As an Information Security Professional, cyber security hygiene has been drilled in from day one. So much so that best practices have been brought over into personal daily life, which can only be a benefit right? Often, speaking to family and friends I pick up on areas for concern, so this week’s blog will focus on some of the key factors that both individuals and companies alike can take to help secure day to day operations.
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Having worked in the cyber security field for several years now, the need to secure accounts has always existed, but with the COVID-19 pandemic forcing more companies and individuals to go digital, the need has never been greater. In fact, over 20% of organisations have reported that they faced a security breach as a result of employees working remotely.
Often the prevailing thought is that a company or person is not important or big enough, or rich enough to be of interest to an attacker. The problem is that attackers are motivated by different means, some go for direct financial gain, others seek to obtain sensitive data and use for nefarious purposes, and others just wish to cause reputational damage and harm. As soon as your website is live, there are automated scans happening trying to find a quick and easy way in. The key point is that no one is exempt from being targeted, and all individuals should as a minimum follow basic security hygiene.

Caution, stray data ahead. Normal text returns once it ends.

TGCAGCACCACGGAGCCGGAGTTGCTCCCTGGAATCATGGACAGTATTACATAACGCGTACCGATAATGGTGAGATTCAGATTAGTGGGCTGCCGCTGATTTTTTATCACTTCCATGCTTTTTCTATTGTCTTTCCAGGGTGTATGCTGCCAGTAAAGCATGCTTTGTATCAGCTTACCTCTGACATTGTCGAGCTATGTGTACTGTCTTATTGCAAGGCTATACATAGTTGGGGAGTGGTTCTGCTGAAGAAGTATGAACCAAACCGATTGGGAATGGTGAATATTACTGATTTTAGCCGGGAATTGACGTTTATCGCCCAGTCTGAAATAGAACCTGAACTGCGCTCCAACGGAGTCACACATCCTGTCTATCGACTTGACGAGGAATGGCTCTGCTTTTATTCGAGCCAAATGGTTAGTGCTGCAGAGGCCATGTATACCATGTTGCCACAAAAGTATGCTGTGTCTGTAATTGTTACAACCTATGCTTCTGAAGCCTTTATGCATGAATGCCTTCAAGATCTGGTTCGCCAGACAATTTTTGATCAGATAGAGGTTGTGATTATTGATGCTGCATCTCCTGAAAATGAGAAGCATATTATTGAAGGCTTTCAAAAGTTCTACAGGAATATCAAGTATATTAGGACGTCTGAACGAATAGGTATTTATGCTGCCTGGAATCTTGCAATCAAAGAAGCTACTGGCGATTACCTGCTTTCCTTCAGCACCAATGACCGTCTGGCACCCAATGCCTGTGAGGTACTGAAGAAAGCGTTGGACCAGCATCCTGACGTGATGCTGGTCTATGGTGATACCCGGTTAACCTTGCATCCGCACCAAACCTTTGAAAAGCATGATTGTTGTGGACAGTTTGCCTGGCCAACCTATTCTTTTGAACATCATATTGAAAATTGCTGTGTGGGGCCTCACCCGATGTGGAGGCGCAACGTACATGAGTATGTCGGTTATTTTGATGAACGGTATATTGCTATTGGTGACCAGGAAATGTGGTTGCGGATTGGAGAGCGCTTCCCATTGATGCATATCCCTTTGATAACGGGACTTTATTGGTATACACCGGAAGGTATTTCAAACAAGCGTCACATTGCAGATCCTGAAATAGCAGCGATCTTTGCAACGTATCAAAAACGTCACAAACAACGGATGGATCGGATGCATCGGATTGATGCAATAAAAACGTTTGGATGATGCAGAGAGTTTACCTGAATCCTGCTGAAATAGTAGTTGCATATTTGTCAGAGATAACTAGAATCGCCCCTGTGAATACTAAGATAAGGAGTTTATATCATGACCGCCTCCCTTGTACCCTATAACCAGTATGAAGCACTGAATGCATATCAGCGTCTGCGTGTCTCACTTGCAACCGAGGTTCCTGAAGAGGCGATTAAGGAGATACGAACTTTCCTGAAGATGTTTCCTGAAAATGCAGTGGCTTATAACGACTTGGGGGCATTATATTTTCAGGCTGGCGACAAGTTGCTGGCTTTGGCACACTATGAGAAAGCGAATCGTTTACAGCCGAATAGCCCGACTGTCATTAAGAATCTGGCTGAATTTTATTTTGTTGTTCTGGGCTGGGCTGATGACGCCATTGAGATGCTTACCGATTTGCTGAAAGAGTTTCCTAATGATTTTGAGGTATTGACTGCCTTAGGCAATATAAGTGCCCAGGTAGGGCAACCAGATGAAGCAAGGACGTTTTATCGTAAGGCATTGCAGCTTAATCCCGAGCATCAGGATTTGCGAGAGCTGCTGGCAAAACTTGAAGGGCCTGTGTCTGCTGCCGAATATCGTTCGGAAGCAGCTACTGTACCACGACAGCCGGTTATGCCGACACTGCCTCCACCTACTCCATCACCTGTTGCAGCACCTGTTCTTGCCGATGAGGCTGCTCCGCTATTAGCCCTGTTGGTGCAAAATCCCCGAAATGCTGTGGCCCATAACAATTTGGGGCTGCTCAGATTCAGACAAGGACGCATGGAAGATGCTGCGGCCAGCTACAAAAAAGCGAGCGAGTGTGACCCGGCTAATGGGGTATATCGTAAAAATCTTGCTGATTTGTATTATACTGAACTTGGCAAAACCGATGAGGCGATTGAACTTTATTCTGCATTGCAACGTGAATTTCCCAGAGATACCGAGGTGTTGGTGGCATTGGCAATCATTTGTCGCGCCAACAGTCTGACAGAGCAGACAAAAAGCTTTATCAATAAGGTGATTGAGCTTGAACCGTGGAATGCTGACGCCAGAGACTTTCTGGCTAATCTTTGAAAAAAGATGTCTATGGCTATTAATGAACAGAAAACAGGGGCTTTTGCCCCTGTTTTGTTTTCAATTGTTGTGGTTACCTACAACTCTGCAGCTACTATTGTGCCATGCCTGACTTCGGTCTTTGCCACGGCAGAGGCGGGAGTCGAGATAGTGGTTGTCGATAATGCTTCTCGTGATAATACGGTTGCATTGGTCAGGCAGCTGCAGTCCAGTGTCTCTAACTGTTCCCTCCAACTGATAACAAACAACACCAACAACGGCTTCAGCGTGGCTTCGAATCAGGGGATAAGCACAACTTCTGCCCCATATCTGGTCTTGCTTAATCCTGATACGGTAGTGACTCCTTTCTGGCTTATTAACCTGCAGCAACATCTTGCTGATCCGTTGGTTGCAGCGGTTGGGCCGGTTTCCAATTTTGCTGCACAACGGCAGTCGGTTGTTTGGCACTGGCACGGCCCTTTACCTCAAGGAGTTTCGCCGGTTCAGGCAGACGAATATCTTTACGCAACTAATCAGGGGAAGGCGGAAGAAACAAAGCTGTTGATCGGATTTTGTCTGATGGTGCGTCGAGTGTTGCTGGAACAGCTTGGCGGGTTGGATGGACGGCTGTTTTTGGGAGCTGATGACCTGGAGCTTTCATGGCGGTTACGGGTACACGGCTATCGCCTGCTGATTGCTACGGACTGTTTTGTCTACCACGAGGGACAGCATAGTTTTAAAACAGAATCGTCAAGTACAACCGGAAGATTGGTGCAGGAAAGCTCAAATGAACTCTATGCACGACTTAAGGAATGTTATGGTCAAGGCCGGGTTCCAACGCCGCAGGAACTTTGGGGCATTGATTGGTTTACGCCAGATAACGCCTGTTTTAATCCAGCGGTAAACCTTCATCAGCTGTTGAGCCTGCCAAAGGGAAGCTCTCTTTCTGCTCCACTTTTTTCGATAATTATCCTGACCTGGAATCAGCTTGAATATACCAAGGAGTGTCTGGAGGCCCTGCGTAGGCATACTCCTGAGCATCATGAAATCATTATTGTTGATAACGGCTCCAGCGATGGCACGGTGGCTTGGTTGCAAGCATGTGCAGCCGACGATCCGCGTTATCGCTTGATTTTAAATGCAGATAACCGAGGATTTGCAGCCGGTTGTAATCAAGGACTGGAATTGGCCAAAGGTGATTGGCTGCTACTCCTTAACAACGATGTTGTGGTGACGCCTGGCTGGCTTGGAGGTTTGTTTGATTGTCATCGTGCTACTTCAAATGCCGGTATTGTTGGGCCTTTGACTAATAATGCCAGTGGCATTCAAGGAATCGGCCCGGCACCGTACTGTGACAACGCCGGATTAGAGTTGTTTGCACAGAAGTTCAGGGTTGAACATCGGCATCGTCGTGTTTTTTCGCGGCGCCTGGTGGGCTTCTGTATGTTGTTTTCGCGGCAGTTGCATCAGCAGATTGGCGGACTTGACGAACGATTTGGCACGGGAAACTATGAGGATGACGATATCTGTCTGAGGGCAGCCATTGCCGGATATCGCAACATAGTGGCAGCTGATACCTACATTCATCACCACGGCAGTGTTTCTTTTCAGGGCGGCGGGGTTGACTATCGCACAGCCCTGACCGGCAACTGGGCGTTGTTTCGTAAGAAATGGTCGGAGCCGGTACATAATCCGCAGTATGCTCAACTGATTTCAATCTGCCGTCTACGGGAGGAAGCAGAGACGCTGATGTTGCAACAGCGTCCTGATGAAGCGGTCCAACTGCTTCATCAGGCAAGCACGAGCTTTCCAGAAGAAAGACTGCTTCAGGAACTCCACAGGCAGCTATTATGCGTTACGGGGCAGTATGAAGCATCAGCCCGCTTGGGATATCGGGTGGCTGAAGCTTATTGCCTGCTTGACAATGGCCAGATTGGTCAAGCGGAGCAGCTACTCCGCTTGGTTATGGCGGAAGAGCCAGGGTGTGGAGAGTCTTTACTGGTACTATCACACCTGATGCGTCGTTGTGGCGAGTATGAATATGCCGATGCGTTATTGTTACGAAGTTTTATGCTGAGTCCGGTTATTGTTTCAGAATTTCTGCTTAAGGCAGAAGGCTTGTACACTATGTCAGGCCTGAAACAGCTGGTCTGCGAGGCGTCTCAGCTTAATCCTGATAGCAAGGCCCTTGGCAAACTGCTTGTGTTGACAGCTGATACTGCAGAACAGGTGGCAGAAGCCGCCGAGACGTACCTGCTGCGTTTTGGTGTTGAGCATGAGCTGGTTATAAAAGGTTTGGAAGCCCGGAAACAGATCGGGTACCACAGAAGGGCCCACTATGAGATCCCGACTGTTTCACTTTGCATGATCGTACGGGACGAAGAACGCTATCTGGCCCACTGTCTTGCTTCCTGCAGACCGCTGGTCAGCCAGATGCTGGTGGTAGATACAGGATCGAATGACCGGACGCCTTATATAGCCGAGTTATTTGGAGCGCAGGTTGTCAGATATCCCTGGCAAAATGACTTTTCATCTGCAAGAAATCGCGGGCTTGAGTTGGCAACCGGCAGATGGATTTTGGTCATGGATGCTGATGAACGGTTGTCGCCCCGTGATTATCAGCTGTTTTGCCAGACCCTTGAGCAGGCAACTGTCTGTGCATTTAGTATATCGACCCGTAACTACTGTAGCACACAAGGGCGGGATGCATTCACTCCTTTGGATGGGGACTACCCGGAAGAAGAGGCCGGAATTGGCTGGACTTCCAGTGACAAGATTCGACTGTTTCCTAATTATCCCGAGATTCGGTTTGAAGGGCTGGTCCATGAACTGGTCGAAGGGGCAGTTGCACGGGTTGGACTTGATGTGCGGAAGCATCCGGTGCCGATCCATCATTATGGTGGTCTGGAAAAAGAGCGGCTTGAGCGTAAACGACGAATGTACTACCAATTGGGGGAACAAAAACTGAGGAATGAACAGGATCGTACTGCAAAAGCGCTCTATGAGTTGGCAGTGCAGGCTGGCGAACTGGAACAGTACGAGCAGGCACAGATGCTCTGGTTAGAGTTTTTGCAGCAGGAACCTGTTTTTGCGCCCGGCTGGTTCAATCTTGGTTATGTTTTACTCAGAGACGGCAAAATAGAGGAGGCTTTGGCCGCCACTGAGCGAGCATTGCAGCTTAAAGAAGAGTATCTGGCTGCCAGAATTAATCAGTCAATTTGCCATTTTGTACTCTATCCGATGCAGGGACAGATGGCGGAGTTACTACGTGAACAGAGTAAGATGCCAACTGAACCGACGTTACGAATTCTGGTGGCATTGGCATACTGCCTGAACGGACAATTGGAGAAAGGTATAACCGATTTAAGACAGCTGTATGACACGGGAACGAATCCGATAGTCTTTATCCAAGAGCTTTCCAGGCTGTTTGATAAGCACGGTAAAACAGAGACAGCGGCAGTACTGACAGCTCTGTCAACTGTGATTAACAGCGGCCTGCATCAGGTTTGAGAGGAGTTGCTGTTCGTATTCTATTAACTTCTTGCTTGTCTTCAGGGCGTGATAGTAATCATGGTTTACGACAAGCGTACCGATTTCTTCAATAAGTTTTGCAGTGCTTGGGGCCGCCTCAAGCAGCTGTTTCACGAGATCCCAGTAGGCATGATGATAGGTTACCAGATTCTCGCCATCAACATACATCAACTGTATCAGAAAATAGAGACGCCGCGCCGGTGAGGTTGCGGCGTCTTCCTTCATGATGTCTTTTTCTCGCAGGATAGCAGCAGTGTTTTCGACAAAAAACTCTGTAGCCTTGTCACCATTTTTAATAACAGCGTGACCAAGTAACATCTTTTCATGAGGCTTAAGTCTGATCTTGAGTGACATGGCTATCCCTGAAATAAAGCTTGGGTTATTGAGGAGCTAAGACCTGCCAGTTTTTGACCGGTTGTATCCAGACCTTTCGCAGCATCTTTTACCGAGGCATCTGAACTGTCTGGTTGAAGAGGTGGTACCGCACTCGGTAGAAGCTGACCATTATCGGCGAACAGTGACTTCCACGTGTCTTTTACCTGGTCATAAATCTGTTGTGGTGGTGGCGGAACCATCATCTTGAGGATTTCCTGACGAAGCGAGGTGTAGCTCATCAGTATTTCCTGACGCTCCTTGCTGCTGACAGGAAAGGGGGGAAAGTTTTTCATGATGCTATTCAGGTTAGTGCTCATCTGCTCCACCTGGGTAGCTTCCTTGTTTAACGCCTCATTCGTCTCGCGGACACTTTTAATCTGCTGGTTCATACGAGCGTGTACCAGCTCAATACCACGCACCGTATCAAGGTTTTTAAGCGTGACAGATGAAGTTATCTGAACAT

Sorry, please choose a more complicated password.
Lets start off with the most common one thrown out there – we all know about it but ultimately it is always viewed as a hassle. How can I possibly remember that password? Most of the time, people choose a password that they are familiar with, have used before and has some relevance to them – maybe a family member or pet’s name, favourite band, or sports team.
The problem here is that if you can easily remember your password and it has some obvious relevance, chances are an attacker can piece this together. When attempting to brute force into an account, essentially trying different combinations of passwords to try and guess the correct information, attackers will use commonly used passwords, such as ‘Password123’. Not only this but they will also use variations and substitutions, such as ‘P@ssw0rd123’.